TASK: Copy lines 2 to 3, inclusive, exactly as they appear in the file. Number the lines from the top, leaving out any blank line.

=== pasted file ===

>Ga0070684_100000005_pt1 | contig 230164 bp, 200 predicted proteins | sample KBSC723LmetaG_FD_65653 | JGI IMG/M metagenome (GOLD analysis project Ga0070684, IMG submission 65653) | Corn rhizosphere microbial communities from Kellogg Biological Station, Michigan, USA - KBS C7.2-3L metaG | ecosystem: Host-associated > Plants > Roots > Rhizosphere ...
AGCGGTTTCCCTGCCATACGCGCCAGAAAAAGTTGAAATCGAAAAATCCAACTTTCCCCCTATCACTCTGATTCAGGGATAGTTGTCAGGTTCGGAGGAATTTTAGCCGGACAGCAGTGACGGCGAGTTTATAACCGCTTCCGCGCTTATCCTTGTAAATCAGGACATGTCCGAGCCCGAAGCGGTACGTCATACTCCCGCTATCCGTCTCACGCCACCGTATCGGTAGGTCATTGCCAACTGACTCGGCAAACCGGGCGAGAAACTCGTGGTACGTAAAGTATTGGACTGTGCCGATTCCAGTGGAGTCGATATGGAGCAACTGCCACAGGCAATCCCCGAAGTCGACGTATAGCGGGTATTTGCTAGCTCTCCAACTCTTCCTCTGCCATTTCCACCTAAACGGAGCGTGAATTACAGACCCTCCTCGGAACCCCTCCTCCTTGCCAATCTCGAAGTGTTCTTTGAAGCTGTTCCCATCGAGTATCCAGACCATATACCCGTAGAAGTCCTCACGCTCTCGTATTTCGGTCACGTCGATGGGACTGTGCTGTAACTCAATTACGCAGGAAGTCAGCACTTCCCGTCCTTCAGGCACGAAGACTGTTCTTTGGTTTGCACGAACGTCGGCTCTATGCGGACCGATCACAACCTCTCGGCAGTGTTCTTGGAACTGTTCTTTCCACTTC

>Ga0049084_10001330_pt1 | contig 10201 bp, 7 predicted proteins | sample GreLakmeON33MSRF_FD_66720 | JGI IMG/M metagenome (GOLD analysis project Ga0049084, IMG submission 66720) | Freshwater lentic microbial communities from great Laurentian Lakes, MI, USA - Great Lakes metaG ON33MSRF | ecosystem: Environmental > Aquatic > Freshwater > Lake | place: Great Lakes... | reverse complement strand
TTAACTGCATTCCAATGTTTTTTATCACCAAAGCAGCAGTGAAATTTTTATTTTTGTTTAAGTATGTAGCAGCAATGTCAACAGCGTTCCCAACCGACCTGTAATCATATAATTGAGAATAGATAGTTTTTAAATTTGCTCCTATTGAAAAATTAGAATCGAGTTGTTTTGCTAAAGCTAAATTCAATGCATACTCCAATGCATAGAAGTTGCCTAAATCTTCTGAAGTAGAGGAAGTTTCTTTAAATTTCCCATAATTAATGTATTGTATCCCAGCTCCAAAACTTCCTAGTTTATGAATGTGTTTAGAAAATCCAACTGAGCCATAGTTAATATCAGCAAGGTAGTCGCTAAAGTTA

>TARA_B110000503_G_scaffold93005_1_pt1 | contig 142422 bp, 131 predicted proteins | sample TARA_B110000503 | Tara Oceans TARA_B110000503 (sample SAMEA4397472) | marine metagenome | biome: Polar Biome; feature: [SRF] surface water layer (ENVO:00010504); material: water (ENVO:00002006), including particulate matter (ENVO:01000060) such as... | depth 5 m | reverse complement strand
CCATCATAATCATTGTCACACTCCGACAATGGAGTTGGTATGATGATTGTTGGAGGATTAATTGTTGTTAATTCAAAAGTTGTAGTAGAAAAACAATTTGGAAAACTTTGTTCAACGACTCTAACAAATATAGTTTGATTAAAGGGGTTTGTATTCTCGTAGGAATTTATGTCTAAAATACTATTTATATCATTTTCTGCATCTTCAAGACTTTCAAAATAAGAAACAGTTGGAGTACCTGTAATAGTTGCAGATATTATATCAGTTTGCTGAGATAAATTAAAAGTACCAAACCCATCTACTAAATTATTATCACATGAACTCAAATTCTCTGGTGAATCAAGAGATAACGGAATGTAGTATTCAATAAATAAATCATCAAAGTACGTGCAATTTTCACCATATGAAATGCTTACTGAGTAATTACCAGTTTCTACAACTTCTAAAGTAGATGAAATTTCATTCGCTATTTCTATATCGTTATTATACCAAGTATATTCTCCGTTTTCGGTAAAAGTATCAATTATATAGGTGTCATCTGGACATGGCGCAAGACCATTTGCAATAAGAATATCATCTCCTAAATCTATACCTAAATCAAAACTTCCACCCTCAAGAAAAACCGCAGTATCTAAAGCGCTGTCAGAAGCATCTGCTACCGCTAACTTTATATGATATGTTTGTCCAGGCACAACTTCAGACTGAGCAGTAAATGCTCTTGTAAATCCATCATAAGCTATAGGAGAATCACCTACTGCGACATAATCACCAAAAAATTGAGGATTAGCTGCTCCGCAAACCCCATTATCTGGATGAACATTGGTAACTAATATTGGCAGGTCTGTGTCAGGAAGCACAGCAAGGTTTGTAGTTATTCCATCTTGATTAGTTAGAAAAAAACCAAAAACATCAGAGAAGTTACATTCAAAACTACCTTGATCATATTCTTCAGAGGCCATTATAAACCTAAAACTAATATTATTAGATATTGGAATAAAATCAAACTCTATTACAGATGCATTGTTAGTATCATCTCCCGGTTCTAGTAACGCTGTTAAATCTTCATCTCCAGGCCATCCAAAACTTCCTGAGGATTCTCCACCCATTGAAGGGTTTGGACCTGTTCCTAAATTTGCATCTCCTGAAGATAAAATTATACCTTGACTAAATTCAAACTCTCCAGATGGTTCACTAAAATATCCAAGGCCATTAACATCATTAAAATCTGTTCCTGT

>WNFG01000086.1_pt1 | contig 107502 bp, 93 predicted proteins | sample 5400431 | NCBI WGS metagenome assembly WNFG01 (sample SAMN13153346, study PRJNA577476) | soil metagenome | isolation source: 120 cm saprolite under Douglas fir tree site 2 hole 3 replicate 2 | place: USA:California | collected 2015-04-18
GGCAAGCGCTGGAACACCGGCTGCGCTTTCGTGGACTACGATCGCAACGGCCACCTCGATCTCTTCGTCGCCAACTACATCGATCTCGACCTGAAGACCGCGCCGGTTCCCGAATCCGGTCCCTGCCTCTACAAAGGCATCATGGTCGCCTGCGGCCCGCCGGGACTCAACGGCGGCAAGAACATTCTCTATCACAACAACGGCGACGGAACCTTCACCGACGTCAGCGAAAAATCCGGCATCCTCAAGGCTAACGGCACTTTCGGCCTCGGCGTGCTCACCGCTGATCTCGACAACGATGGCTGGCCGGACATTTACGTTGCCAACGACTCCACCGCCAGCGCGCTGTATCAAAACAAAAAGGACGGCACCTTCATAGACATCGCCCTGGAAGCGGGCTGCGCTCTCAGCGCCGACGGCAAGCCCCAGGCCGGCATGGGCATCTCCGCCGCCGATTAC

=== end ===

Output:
AGCGGTTTCCCTGCCATACGCGCCAGAAAAAGTTGAAATCGAAAAATCCAACTTTCCCCCTATCACTCTGATTCAGGGATAGTTGTCAGGTTCGGAGGAATTTTAGCCGGACAGCAGTGACGGCGAGTTTATAACCGCTTCCGCGCTTATCCTTGTAAATCAGGACATGTCCGAGCCCGAAGCGGTACGTCATACTCCCGCTATCCGTCTCACGCCACCGTATCGGTAGGTCATTGCCAACTGACTCGGCAAACCGGGCGAGAAACTCGTGGTACGTAAAGTATTGGACTGTGCCGATTCCAGTGGAGTCGATATGGAGCAACTGCCACAGGCAATCCCCGAAGTCGACGTATAGCGGGTATTTGCTAGCTCTCCAACTCTTCCTCTGCCATTTCCACCTAAACGGAGCGTGAATTACAGACCCTCCTCGGAACCCCTCCTCCTTGCCAATCTCGAAGTGTTCTTTGAAGCTGTTCCCATCGAGTATCCAGACCATATACCCGTAGAAGTCCTCACGCTCTCGTATTTCGGTCACGTCGATGGGACTGTGCTGTAACTCAATTACGCAGGAAGTCAGCACTTCCCGTCCTTCAGGCACGAAGACTGTTCTTTGGTTTGCACGAACGTCGGCTCTATGCGGACCGATCACAACCTCTCGGCAGTGTTCTTGGAACTGTTCTTTCCACTTC

>Ga0049084_10001330_pt1 | contig 10201 bp, 7 predicted proteins | sample GreLakmeON33MSRF_FD_66720 | JGI IMG/M metagenome (GOLD analysis project Ga0049084, IMG submission 66720) | Freshwater lentic microbial communities from great Laurentian Lakes, MI, USA - Great Lakes metaG ON33MSRF | ecosystem: Environmental > Aquatic > Freshwater > Lake | place: Great Lakes... | reverse complement strand